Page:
Gallery of architectural work


  1. Cole, 1980, p. 1.
  2. "George Gilbert Scott (1811–1878) and William Bonython Moffatt (−1887)". The Workhouse. 23 April 2007. Archived from the original on 8 October 2007. Retrieved 29 April 2011. Unknown parameter |deadurl= ignored (help)<templatestyles src="Module:Citation/CS1/styles.css"></templatestyles>
  3. 3.0 3.1 3.2 3.3 3.4 Bayley 1983, p.43
  4. Hitchcock 1977, p.146
  5. Cherry and Pevsner 1990, p.313
  6. Hitchcock 1977, p.152
  7. Eastlake 1872, p.219
  8. Whiting, R. C. (1993). Oxford Studies in the History of a University Town Since 1800. Manchester University Press. p. 56. ISBN 9780719030574.<templatestyles src="Module:Citation/CS1/styles.css"></templatestyles> The terms of the commission had stipulated that it should be based on the Eleanor Cross at Waltham
  9. Eastlake 1872, p.220
  10. 10.0 10.1 Eastlake 1872, p.221
  11. 11.0 11.1 Hitchcock 1977, p.153
  12. Mallgrave, Harry Francis (2005). Modern Architectural Theory: A Historical Survey, 1673–1968. Cambridge University Press. ISBN 9780521793063.<templatestyles src="Module:Citation/CS1/styles.css"></templatestyles>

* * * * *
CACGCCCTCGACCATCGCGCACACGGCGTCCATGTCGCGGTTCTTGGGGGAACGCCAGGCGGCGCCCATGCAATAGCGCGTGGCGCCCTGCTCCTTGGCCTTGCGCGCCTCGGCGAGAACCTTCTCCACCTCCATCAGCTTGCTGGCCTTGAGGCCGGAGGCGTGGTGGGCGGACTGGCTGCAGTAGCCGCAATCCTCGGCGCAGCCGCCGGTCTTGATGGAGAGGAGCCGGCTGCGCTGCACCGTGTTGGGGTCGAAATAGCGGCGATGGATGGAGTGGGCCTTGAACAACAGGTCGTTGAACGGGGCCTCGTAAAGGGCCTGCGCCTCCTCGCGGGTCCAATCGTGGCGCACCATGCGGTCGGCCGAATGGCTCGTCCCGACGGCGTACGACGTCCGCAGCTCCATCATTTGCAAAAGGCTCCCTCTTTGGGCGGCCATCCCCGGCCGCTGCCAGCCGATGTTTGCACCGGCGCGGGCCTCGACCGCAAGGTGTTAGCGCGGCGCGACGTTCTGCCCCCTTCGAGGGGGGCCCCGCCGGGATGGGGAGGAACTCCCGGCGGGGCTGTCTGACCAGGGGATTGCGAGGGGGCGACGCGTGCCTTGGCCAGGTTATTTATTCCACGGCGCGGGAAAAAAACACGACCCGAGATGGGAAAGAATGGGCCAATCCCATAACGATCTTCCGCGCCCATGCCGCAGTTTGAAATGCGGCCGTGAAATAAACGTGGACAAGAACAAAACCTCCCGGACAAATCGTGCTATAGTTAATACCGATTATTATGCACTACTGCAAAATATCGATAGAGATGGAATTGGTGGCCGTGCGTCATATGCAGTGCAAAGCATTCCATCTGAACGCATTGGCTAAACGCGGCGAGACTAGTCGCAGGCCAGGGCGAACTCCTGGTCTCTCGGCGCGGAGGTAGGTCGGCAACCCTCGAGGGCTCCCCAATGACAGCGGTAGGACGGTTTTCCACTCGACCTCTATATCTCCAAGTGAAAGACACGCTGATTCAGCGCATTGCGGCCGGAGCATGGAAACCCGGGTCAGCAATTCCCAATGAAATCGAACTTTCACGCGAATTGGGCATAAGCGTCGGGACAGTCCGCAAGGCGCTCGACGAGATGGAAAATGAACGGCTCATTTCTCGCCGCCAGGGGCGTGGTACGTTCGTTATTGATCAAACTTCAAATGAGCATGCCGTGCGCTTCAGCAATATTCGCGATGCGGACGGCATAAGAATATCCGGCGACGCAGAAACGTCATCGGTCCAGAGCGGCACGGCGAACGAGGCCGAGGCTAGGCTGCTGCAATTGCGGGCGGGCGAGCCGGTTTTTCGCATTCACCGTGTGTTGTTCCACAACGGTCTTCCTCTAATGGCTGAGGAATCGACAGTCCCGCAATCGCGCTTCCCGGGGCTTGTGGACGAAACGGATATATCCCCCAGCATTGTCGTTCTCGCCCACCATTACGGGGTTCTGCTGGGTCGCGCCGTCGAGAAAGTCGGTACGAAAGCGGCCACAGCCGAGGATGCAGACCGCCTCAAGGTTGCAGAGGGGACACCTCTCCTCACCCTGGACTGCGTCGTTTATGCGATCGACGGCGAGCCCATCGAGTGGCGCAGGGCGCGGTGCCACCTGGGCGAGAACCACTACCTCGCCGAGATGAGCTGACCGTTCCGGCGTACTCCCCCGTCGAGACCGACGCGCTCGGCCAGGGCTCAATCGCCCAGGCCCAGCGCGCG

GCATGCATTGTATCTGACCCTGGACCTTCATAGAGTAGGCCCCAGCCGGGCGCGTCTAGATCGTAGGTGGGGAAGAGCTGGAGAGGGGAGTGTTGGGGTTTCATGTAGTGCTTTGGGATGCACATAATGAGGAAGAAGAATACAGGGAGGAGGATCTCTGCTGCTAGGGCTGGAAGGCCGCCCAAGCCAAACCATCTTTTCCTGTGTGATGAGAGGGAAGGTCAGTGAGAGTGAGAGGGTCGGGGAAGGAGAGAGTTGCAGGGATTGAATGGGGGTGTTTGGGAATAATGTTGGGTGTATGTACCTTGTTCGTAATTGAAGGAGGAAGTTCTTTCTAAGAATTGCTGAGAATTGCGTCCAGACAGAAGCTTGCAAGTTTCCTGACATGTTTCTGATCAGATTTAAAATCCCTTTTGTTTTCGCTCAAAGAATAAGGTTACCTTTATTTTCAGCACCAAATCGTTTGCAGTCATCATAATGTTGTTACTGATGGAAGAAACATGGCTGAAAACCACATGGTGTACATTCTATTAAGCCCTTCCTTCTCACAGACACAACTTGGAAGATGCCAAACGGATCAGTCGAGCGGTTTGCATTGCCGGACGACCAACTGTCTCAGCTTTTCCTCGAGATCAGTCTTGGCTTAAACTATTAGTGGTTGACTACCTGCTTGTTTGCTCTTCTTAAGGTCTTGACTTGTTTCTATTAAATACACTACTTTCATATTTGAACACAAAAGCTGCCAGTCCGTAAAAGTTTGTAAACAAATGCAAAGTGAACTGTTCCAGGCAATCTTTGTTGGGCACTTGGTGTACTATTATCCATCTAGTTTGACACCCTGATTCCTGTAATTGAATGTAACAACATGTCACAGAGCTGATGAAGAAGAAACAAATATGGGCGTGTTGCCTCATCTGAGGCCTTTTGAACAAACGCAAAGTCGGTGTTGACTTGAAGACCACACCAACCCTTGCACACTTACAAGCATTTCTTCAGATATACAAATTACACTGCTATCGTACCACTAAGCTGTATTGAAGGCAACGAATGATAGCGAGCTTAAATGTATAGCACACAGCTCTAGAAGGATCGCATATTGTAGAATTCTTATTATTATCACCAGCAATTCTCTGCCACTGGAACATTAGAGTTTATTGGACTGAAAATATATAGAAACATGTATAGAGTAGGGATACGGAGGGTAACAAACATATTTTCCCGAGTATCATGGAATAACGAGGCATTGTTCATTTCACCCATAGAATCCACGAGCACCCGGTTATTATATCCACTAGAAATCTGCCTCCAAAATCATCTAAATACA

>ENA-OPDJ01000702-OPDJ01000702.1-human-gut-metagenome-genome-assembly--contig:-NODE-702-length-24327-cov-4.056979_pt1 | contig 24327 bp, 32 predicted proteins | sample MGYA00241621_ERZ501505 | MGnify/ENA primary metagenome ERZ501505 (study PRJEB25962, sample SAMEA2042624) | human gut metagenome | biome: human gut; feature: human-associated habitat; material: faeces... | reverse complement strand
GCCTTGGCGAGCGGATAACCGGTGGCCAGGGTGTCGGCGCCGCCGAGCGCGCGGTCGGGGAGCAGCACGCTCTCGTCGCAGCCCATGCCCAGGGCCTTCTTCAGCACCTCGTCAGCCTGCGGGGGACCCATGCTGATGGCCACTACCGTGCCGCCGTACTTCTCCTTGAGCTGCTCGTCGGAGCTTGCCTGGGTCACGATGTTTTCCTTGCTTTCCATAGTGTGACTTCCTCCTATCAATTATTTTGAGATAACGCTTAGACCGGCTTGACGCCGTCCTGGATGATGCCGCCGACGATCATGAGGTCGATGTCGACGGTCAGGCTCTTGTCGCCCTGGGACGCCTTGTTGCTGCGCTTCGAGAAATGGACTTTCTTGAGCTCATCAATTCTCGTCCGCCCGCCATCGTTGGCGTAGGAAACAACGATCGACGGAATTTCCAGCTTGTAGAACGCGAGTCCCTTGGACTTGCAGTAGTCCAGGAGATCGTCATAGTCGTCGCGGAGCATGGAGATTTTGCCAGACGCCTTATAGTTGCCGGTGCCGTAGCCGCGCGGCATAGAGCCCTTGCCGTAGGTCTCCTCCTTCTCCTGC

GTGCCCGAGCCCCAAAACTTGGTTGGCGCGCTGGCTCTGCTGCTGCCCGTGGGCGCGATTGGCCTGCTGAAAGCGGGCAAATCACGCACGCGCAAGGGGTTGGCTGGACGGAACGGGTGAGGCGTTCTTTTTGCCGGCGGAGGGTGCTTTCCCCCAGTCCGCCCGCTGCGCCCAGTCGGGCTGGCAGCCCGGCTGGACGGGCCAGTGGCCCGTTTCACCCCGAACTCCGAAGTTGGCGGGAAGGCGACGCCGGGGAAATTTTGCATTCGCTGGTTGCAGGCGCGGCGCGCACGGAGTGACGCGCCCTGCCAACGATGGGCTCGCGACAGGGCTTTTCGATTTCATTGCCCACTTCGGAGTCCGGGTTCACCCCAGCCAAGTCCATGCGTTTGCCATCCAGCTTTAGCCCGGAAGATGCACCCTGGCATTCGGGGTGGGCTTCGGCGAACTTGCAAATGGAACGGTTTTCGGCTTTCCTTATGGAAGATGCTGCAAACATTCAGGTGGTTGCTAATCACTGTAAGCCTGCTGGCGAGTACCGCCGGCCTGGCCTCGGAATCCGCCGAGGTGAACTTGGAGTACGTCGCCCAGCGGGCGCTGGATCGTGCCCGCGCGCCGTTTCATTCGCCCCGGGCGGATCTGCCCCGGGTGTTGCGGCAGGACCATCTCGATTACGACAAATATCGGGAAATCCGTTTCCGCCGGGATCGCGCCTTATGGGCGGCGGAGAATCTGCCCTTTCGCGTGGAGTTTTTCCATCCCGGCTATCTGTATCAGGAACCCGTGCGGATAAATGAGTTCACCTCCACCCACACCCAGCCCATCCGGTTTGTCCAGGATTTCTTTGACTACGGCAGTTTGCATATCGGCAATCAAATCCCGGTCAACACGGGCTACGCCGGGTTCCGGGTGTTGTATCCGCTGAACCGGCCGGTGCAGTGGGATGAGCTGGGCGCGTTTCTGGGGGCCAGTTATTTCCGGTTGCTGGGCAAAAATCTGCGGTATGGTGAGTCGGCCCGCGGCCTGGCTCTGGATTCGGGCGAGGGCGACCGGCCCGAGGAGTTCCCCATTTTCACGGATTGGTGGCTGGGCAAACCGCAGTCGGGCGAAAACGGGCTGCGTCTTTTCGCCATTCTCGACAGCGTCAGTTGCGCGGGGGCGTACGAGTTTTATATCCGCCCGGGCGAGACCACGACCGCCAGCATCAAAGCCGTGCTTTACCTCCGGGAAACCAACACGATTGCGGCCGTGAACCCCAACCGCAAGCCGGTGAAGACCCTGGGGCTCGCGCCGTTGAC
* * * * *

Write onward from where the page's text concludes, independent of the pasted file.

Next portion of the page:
13. Blanch, William Harnett (1875). Y parish of Camberwell. A brief account of the parish of Camberwell, its history and antiquities. G.W. Allen.<templatestyles src="Module:Citation/CS1/styles.css"></templatestyles>
  14. Hayman, Richard (April 2010). History Today: page not cited. Missing or empty |title= (help)CS1 maint: extra text (link)<templatestyles src="Module:Citation/CS1/styles.css"></templatestyles>
  15. Eastlake 1872, pp.311– 2
  16. "SCOTT, SIR GEORGE GILBERT (1811–1878)". English Heritage. Retrieved 9 January 2012.<templatestyles src="Module:Citation/CS1/styles.css"></templatestyles>
  17. "Sir George Gilbert Scott". Flickr.<templatestyles src="Module:Citation/CS1/styles.css"></templatestyles>
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  26. Pevsner, 1963, pages 122–123
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  28. Pevsner, 1968, page 113
  29. Pevsner, 1963, page 299